Enhance supply chain transparency and traceability

Ensure security, immutability and authenticity

Ensure security, immutability and authenticity

Reduce process complexity

Reduce process complexity

Improve operational efficiencies

Improve operational efficiencies

Creating and implementing a blockchain solution is not a traditional IT task. There’s no point re-creating the old world with a blockchain at its core. Organisations that do not recognise this risk reassert existing roles, processes and business models. Instead, you need a strategy that transforms your approach.

As blockchain has the potential to change the way of working in the logistics sector, we suggest to follow a well structured approach.

How to make it happen

1. Make the business case

Where and how to start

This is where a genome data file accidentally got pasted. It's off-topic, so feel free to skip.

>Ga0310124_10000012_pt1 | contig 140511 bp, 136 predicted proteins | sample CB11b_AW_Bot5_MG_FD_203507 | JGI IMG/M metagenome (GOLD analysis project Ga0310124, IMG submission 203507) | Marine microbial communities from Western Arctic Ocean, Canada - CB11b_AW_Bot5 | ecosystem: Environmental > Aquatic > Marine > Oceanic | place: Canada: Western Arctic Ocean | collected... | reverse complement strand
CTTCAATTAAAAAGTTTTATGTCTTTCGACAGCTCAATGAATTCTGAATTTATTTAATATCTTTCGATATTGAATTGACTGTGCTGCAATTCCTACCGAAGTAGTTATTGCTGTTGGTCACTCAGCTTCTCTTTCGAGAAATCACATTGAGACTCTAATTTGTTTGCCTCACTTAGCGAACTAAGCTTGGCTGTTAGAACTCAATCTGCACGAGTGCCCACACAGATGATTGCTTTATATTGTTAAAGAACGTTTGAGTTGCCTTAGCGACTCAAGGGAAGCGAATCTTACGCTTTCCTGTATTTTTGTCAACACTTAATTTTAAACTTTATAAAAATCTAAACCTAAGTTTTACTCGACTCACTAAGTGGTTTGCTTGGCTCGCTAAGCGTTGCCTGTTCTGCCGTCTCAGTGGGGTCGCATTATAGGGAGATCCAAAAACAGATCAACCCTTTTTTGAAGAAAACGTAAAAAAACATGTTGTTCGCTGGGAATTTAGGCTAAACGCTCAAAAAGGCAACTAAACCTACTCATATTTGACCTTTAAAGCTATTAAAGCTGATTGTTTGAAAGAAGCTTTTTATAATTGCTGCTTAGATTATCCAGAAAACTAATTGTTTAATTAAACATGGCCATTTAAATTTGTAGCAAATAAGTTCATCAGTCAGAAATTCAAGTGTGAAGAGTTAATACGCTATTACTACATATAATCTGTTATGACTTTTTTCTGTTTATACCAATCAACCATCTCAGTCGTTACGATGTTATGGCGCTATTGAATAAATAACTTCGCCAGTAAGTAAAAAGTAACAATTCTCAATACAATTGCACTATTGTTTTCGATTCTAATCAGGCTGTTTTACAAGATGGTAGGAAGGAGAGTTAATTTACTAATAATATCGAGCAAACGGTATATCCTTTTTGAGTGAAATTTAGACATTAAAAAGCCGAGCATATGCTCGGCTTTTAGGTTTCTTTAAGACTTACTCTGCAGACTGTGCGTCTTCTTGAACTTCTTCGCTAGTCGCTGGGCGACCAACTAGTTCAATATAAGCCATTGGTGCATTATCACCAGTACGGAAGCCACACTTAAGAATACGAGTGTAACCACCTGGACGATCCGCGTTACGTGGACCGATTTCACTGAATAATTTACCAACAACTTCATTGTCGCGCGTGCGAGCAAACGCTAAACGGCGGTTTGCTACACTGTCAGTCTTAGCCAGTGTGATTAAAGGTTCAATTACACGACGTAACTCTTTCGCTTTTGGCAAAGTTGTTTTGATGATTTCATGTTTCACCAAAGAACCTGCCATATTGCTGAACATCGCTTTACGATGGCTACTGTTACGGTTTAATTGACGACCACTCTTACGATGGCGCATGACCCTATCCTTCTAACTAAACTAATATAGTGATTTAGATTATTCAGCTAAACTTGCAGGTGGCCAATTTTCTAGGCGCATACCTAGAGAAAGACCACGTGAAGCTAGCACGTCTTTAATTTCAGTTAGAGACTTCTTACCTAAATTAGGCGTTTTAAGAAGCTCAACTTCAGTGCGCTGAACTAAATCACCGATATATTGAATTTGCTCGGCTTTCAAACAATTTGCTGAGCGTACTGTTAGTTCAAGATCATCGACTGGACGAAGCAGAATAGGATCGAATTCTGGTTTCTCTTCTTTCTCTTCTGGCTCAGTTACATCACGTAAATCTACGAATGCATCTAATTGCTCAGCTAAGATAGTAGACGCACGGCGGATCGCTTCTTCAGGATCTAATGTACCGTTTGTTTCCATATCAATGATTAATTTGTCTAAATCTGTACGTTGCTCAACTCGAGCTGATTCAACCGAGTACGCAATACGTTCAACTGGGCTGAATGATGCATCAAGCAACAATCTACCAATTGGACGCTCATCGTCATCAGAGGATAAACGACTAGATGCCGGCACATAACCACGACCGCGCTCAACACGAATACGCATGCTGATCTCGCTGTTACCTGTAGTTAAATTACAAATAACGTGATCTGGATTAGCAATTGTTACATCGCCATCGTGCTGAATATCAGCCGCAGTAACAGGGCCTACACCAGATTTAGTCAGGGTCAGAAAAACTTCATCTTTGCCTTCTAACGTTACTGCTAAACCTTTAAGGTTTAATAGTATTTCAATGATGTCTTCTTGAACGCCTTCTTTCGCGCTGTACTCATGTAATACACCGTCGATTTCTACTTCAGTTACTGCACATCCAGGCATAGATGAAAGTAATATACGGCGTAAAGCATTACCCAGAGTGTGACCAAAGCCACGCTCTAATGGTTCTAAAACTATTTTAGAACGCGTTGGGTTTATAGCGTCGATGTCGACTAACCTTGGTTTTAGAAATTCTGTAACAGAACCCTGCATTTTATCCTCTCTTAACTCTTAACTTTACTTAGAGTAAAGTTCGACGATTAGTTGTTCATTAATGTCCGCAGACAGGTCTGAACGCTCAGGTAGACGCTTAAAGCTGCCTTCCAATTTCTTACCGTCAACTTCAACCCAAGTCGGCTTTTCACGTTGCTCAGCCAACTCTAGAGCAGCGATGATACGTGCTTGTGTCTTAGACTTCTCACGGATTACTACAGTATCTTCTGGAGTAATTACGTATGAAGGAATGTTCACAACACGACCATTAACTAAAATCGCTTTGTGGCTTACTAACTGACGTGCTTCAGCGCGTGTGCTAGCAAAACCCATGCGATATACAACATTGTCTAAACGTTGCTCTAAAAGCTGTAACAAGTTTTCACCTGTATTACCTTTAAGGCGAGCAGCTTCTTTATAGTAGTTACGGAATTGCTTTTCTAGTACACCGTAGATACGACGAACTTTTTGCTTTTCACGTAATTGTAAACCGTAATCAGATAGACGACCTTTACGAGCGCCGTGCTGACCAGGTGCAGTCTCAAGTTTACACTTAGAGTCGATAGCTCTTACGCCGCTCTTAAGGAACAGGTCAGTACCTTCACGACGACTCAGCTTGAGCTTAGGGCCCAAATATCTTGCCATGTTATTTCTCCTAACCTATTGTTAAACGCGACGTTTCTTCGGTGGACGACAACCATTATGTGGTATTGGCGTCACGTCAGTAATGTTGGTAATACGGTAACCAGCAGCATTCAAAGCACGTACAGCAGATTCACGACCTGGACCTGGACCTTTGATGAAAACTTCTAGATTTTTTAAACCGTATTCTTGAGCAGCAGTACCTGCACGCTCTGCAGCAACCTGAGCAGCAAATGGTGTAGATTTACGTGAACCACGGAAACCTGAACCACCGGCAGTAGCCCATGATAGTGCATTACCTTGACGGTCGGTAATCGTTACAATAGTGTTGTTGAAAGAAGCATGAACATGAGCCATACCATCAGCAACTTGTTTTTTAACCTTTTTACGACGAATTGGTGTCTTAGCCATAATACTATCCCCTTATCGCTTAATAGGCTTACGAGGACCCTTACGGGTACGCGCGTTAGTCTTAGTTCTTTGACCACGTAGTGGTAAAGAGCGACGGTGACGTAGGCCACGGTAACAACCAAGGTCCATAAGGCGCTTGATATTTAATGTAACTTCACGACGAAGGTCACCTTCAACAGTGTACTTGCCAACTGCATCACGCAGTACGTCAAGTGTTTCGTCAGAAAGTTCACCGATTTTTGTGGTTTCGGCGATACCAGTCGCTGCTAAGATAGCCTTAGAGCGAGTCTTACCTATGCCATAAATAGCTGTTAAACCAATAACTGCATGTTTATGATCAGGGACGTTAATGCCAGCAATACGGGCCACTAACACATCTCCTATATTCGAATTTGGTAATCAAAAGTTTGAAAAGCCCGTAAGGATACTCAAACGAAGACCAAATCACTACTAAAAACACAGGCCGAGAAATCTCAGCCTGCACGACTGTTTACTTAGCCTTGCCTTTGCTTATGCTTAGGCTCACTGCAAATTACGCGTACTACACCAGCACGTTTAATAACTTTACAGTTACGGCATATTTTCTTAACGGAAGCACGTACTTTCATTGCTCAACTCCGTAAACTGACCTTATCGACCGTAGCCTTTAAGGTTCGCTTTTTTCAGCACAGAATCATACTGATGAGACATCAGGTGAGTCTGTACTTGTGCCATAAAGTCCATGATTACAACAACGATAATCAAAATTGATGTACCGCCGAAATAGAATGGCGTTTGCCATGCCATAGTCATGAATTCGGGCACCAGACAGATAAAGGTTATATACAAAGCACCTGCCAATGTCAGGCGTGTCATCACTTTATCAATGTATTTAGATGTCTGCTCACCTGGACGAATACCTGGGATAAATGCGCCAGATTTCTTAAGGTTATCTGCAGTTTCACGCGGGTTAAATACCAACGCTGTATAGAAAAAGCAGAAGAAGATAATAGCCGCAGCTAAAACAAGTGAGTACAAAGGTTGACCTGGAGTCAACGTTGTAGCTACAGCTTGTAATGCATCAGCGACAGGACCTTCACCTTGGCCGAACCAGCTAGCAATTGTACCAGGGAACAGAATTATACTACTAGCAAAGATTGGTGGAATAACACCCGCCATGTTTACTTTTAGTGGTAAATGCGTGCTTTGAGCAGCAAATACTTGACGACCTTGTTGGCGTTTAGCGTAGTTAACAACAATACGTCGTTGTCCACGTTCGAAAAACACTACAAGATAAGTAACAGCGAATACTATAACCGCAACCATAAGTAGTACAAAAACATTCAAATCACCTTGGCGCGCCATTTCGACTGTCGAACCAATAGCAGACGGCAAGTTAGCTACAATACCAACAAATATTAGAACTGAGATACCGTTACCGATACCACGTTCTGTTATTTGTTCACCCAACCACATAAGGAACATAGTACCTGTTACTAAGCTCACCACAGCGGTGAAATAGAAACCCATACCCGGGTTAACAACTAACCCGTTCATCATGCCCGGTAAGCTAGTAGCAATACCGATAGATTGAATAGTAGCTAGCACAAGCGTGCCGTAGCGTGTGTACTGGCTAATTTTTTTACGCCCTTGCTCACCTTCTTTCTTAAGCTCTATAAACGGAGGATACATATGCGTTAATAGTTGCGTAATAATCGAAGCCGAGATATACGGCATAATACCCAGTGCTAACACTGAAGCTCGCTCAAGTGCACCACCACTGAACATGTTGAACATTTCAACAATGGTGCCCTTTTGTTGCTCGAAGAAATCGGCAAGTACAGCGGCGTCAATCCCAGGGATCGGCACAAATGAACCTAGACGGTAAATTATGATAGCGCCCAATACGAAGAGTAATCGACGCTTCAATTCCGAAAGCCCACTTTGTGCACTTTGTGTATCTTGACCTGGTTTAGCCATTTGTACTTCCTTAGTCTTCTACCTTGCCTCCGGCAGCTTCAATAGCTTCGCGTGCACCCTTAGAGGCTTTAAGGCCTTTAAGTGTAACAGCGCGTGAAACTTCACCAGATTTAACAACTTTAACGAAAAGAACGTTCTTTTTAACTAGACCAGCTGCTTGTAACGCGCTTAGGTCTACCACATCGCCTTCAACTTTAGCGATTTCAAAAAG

• Commit to new ways of working
    Creating a blockchain doesn’t have to mean complete reinvention, but you need to make sure you don’t slip into familiar ways of doing things. New ways of thinking and operating will be required.
  • Frame the problem and solution
    Your blockchain project needs to be supported by a strategy. What is the issue you are addressing, and how will blockchain help? How might this same issue be affecting others in your industry?
  • Start small, then scale up
    Make sure you know where blockchain will fit in your business environment, and fine-tune issues along the way. But stay focused on the long-term value: an external shared resource that makes new scale economies possible.


2. Build an industry ecosystem

New rules for new relationships

  • Focus on a cooperative few
    Start with smaller ecosystems with a tradition of cooperating on matters of industry-wide importance. It’s also possible to build a blockchain that starts with just a few stakeholders but is ready to expand.
  • Broaden your network
    Blockchain consortia are valuable resources for staying close to technology developments, but you can look to established industry groups or trade organisations to find a community for exploring industry applications.
  • Work across the value chain